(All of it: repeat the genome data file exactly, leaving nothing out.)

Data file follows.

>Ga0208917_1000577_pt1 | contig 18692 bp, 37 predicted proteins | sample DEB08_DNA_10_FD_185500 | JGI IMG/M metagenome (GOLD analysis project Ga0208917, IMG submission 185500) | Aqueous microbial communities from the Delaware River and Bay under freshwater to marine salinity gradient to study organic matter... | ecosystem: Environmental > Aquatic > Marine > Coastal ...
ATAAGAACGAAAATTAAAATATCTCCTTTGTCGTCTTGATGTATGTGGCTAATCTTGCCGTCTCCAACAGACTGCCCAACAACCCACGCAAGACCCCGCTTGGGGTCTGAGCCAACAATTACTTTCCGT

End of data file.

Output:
>Ga0208917_1000577_pt1 | contig 18692 bp, 37 predicted proteins | sample DEB08_DNA_10_FD_185500 | JGI IMG/M metagenome (GOLD analysis project Ga0208917, IMG submission 185500) | Aqueous microbial communities from the Delaware River and Bay under freshwater to marine salinity gradient to study organic matter... | ecosystem: Environmental > Aquatic > Marine > Coastal ...
ATAAGAACGAAAATTAAAATATCTCCTTTGTCGTCTTGATGTATGTGGCTAATCTTGCCGTCTCCAACAGACTGCCCAACAACCCACGCAAGACCCCGCTTGGGGTCTGAGCCAACAATTACTTTCCGT